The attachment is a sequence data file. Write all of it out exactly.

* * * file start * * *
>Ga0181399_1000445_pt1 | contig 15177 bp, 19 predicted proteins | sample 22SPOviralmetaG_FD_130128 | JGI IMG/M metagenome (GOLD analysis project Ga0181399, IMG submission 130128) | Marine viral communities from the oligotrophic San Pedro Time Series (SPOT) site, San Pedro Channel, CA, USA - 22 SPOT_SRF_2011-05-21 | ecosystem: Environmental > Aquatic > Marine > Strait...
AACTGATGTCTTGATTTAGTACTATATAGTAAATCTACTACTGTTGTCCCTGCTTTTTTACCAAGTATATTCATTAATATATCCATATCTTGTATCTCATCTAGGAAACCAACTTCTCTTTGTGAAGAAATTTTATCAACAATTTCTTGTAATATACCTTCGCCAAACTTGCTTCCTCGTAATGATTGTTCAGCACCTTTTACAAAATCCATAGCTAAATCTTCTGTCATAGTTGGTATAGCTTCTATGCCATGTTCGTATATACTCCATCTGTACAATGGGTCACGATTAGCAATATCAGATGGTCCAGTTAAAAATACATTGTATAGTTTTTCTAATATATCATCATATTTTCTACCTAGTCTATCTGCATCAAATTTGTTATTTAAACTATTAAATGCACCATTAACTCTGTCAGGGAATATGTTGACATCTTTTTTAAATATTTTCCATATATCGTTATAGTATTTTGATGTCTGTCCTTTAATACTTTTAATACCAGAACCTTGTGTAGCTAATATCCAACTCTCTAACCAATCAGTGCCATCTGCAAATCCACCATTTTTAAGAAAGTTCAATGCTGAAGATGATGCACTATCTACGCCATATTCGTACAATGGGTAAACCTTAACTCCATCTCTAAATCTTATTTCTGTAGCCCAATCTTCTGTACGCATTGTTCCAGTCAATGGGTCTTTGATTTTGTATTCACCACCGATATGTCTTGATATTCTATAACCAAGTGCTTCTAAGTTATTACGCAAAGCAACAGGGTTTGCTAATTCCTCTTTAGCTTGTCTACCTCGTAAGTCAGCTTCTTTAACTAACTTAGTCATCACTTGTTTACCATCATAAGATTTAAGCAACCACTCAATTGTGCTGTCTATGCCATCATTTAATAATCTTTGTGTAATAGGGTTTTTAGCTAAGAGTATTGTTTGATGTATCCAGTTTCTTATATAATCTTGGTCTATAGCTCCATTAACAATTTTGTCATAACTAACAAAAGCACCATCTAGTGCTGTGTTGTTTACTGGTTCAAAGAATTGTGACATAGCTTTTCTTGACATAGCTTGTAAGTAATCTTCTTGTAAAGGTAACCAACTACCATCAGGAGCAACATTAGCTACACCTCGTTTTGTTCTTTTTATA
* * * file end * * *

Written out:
>Ga0181399_1000445_pt1 | contig 15177 bp, 19 predicted proteins | sample 22SPOviralmetaG_FD_130128 | JGI IMG/M metagenome (GOLD analysis project Ga0181399, IMG submission 130128) | Marine viral communities from the oligotrophic San Pedro Time Series (SPOT) site, San Pedro Channel, CA, USA - 22 SPOT_SRF_2011-05-21 | ecosystem: Environmental > Aquatic > Marine > Strait...
AACTGATGTCTTGATTTAGTACTATATAGTAAATCTACTACTGTTGTCCCTGCTTTTTTACCAAGTATATTCATTAATATATCCATATCTTGTATCTCATCTAGGAAACCAACTTCTCTTTGTGAAGAAATTTTATCAACAATTTCTTGTAATATACCTTCGCCAAACTTGCTTCCTCGTAATGATTGTTCAGCACCTTTTACAAAATCCATAGCTAAATCTTCTGTCATAGTTGGTATAGCTTCTATGCCATGTTCGTATATACTCCATCTGTACAATGGGTCACGATTAGCAATATCAGATGGTCCAGTTAAAAATACATTGTATAGTTTTTCTAATATATCATCATATTTTCTACCTAGTCTATCTGCATCAAATTTGTTATTTAAACTATTAAATGCACCATTAACTCTGTCAGGGAATATGTTGACATCTTTTTTAAATATTTTCCATATATCGTTATAGTATTTTGATGTCTGTCCTTTAATACTTTTAATACCAGAACCTTGTGTAGCTAATATCCAACTCTCTAACCAATCAGTGCCATCTGCAAATCCACCATTTTTAAGAAAGTTCAATGCTGAAGATGATGCACTATCTACGCCATATTCGTACAATGGGTAAACCTTAACTCCATCTCTAAATCTTATTTCTGTAGCCCAATCTTCTGTACGCATTGTTCCAGTCAATGGGTCTTTGATTTTGTATTCACCACCGATATGTCTTGATATTCTATAACCAAGTGCTTCTAAGTTATTACGCAAAGCAACAGGGTTTGCTAATTCCTCTTTAGCTTGTCTACCTCGTAAGTCAGCTTCTTTAACTAACTTAGTCATCACTTGTTTACCATCATAAGATTTAAGCAACCACTCAATTGTGCTGTCTATGCCATCATTTAATAATCTTTGTGTAATAGGGTTTTTAGCTAAGAGTATTGTTTGATGTATCCAGTTTCTTATATAATCTTGGTCTATAGCTCCATTAACAATTTTGTCATAACTAACAAAAGCACCATCTAGTGCTGTGTTGTTTACTGGTTCAAAGAATTGTGACATAGCTTTTCTTGACATAGCTTGTAAGTAATCTTCTTGTAAAGGTAACCAACTACCATCAGGAGCAACATTAGCTACACCTCGTTTTGTTCTTTTTATA